MSCA Fellow and the Lockdown

In order to fully understand what it means to be an MSCA Fellow in the Lockdown, it is important to understand what it meant to be an MSCA Fellow before. Having a Ph.D. position in an MSCA funded project is considered as some kind of “special opportunity” among the young scientists, but almost no-one who hasn’t experienced it can tell exactly why, and what makes it so special.

Coming from a pure science background and from an economically challenging region, I didn’t have much of a travel experience or inter-field connections before my Ph.D. program in European Industrial Doctorate. During an interview, my supervisor warned me, that I would have to travel all around Europe to attend the different courses and interact with professionals from different applied or industrial backgrounds.

My first reaction was a polite chuckle, since, how in the world, could such a thing require a warning when this sounded like an enormous advantage of the project?! Little did I know, that this would be the beginning of eighteen months of my life, which were simultaneously one of the most amazing, but also one of the most stressful.

For those first eighteen months of the project, I felt like an anchor-less ship, always in motion. Almost every month, I had to travel somewhere. Sometimes it was a one-week course or training, sometimes a conference or a workshop, sometimes it was a visit back home to friends and family, sometimes it was a complete relocation from one country to another, but there was always somewhere to go, some travel to plan.

And yet, I was not alone. At all those courses I was meeting ten other fellows who had the same experience, the same amount of travel, the same feeling of constant motion. The same experience of being in so many towns and hearing so many languages, that even remembering which word was “hello” in a particular place was becoming a challenge. This is what was making us so “special”, this is what was simultaneously our curse and our blessing.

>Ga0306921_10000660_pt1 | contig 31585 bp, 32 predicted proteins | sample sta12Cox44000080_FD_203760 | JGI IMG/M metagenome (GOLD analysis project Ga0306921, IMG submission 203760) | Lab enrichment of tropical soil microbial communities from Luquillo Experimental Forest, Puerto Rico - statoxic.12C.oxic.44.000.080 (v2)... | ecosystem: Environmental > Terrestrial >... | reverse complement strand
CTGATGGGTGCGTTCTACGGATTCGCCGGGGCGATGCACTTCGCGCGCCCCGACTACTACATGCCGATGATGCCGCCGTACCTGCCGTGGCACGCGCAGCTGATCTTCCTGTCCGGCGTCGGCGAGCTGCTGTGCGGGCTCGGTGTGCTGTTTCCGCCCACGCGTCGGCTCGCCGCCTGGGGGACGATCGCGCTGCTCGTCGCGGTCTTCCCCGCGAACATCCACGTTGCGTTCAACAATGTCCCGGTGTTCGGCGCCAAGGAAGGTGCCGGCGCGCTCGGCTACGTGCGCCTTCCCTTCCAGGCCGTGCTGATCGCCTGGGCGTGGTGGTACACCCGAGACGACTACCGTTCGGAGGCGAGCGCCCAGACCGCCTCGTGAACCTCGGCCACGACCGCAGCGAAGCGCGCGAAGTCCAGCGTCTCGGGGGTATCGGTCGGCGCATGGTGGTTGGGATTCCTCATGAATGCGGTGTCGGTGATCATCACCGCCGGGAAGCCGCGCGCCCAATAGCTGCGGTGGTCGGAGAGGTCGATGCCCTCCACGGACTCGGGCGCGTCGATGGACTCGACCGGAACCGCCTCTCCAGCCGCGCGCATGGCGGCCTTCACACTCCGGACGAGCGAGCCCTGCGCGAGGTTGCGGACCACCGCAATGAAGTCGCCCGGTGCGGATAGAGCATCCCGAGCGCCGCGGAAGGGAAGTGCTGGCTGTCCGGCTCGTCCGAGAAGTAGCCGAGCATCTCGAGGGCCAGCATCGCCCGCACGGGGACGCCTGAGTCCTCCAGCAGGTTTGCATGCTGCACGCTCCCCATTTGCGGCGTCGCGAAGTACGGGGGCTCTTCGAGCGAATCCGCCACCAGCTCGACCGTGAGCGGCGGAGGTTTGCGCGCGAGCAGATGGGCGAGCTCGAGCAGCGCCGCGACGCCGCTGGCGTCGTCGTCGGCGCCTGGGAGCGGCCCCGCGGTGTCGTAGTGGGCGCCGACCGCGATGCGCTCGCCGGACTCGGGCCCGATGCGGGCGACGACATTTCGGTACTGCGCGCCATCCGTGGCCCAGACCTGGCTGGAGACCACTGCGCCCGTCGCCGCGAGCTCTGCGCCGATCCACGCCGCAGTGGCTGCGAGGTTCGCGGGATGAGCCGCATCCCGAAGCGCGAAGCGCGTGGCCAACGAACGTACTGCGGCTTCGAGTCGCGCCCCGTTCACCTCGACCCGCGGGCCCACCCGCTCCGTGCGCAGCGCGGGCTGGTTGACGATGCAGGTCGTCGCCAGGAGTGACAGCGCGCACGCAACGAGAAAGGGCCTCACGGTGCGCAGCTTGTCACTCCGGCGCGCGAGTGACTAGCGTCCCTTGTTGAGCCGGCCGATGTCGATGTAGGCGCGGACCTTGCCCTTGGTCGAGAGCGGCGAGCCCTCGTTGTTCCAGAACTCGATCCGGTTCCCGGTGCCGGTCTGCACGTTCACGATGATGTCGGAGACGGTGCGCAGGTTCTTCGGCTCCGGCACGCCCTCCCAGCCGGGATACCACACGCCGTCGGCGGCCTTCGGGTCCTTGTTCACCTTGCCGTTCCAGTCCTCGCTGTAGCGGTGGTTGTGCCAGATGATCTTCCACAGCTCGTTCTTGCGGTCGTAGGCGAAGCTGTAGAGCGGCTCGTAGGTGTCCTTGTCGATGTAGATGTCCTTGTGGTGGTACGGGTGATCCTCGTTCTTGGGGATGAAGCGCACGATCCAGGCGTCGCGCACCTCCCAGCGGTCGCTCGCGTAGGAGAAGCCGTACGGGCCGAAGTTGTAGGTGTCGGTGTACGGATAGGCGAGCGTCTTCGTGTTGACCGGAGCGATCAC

The world became smaller for us. Everything in Europe was within arm’s length, just one step to take. We had the feeling of having everything within the reach. There was no place we couldn’t have gone to, no knowledge or professional opinion that we could need and not be able to obtain. Everything was accessible!

And then suddenly, comes the pandemic and the lockdown. If our favorite food is not sold in our closest supermarkets, it is not accessible anymore, if we are not in the same town as our family, we can’t see them for months. Even if we live next to our offices and universities, they are out of reach. Even if we live next to our favorite leisure places, their doors are shut tight. We might not be disconnected, but we are isolated!

So how does an MSCA fellow feel under the lockdown? I think like an explorer, whose ship is damaged in the storm and who is stuck in a remote village. Who knows that other explorers are still out there, fighting the storm, and who is waiting for them to come to aid. Just like we are waiting for our fellow scientists, doctors, and pharmacists, who had been on the front lines of the battle against pandemics, to defeat it, and bring the world within the reach once again!

About the Author

Giorgi Rukhaia is an early-stage researcher (ESR3) in the ROMSOC project. He is affiliated with the Institut national de recherche en informatique et en automatique (INRIA) in Paris, France and working in collaboration with Signify (former Philips Lighting), the Netherlands. In his research project he is working  on an Optimal Transportation computational approach and the development of numerical algorithms for the inverse free-form optical surfaces design using extended sources.